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Bangladeshi suppliers ready for new German law

  • Staff Correspondent
  • 1 October, 2021 12:00 AM
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Bangladeshi suppliers ready for new German law

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Bangladeshi apparel manufacturers are ready to comply with the new supply chain law in Germany to retain vive in the second-largest export destination, speakers opined.

The speakers also requested the government to complete the construction of central effluent treatment plant for leather industry to keep presence in German markets.

Bangladesh German Chamber of Commerce and Industry (BGCCI) on Wednesday organised a webinar to review the preparedness of Bangladeshi companies for Due Diligence Law of Germany.

Ambassador Mosharraf Hossain Bhuiyan was the chief guest while BGCCI Chief Executive Officer Shahed Akhtar presided over the session.

German recently passed a new Supply Chain Act which directs large companies to become more responsible to regularly and systematically identify and address human rights and environmental risks in their direct supply chains.

Human rights and environmental protection measures related to the emission of noise and water consumption in production and in the whole supply chain would be assessed under the new law.

Germany is the second largest export destination for Bangladesh after United States of America. In fiscal year 2020-21, the country shipped over $5.6 billion worth of goods to the European country.

Of the goods, more than 95 per cent are garment items. At 148, Bangladesh has the highest number of green garment factories in the world. Another 500 are waiting to be certified by the US Green Building Council (USGBC).

CSI Managing Director Karl Borgschulze, HDS General Manager Manfred Junkert, Head of Sustainability of Brand Fashion Germany Rabea Schafrick, TÜV SÜD Vice President Matthias Rosenthal, Urmi Garments Managing Director Asif Ashraf, Picard Bangladesh Deputy Managing Director Amrita Makin Islam shared thoughts on new policy at the session.

Kuehne+Nagel Managing Director Tarun Patwary, Shinepukur Ceramics Chief Executive Officer Humayun Kabira and Walton Vice President Tauseef Al Mahmud also connected to the session.

Former NBR Chairman Mosharraf Hossain Bhuiyan said that Bangladeshi businessmen are very much aware of the law and the Government has already started reform.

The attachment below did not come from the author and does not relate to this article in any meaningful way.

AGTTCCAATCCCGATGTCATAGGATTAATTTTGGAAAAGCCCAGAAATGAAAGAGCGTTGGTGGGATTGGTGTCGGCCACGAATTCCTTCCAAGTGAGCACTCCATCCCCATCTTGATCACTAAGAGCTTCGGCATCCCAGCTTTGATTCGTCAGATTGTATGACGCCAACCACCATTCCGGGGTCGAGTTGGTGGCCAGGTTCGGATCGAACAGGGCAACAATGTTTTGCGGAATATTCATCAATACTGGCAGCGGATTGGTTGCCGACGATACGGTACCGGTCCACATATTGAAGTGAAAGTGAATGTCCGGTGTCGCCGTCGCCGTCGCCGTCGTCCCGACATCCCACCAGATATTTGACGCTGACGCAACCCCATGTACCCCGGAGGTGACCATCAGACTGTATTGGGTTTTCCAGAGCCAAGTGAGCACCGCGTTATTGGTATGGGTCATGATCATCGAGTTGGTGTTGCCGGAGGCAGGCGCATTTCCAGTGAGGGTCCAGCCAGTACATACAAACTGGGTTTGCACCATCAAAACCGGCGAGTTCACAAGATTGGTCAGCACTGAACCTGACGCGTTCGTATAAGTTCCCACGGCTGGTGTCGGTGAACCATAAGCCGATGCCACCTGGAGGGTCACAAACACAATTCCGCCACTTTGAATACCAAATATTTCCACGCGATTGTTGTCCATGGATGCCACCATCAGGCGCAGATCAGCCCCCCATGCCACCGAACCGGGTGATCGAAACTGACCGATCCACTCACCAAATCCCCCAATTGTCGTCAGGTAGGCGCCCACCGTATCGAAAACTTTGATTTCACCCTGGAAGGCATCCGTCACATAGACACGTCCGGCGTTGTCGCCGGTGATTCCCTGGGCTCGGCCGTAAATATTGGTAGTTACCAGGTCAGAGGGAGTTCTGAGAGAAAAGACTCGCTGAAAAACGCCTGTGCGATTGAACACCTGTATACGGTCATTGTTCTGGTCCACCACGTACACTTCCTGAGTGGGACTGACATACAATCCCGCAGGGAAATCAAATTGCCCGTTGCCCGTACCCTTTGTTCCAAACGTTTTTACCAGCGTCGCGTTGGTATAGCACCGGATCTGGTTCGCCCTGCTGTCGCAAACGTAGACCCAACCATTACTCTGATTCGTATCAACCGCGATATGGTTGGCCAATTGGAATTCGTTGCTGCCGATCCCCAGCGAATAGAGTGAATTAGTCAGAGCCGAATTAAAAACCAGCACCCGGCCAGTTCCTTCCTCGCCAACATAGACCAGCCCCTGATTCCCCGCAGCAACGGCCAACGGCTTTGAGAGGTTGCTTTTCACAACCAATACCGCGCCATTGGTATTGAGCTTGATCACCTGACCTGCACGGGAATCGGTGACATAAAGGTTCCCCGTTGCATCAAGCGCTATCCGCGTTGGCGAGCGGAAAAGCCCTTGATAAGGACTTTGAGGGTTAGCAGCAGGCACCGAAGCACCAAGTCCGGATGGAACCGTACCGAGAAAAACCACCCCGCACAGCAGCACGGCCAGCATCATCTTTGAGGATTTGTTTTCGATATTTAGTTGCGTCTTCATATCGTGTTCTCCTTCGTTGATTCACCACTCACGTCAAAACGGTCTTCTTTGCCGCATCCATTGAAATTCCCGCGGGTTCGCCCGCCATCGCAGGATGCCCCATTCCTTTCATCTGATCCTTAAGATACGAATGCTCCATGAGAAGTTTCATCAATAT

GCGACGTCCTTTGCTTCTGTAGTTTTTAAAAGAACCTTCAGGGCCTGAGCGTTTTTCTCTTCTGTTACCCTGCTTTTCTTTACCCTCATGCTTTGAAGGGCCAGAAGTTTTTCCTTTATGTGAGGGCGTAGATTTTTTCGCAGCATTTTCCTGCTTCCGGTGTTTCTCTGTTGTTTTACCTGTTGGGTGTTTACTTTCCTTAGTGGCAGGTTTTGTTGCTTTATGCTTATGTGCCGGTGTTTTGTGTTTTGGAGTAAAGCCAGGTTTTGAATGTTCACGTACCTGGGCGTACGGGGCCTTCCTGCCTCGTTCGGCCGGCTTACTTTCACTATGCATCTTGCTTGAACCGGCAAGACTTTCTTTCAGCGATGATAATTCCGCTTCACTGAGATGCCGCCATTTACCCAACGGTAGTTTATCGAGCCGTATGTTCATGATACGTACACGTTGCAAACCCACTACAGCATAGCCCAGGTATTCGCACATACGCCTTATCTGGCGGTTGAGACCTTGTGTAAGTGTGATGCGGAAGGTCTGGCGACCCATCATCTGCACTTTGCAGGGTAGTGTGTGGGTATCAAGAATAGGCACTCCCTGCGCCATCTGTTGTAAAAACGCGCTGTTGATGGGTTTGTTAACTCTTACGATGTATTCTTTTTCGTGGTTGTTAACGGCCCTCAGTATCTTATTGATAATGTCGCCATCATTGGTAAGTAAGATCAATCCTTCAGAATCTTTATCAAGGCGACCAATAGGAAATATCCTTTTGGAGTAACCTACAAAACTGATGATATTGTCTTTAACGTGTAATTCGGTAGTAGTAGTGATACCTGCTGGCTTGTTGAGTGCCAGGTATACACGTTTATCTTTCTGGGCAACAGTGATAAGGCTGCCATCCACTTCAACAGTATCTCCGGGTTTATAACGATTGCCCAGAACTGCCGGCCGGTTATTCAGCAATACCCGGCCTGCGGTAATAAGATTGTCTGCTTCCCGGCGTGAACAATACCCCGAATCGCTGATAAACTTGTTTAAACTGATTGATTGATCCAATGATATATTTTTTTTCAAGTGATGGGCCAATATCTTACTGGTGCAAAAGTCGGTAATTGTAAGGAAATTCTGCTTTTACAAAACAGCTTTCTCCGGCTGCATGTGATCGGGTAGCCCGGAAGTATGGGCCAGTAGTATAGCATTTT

“Bangladesh RMG sector is now well organised. The new supply chain act will affect more on the German business rather the businesses of Bangladesh if they do not take precautionary measures,” he said.

Eventually the Bangladeshi business houses will have to incur expenditure but in long run the business will improve, according to the policy expert.

The New Due Diligence Law of Germany will come into effect from January 2023 for companies with more than 3,000 employees. It will also be applicable to companies with 1,000 workers from January 2024.

CSI Managing Director Karl Borgschulze said manufacturers and exporters in Bangladesh are in good position for previous work and projects in the area of transparency, traceability and compliance.

“This is a high chance for Bangladesh to further strengthen their position by proactively offering solutions to German buyers,” Karl added.

Federal Association of the German Footwear and Leather Goods Industry General Manager Manfred Junkert focused on the fines related to violating the new law.

“A separate federal body on exports and imports will oversee the implementation of the law that will focus on human rights, green production facility and environmental protection in the supply chain,” he added.

BGMEA Director Asif Ashraf said the local garment factories are the safest workplace in the world after the implementation of the recommendations of the Accord and the Alliance, the two factory inspection bodies.

He emphasised that most of the Bangladeshi garment factories were certified by Sedex and Higgs Index, meaning they are maintaining compliance beyond standards.

Picard Bangladesh Deputy Managing Director Amrita Makin Islam said there is a need to disseminate information about the new law among the business community.

Of the top 10 leadership in energy and environmental design green buildings certified by the USGBC, nine are in Bangladesh, according to trade body data.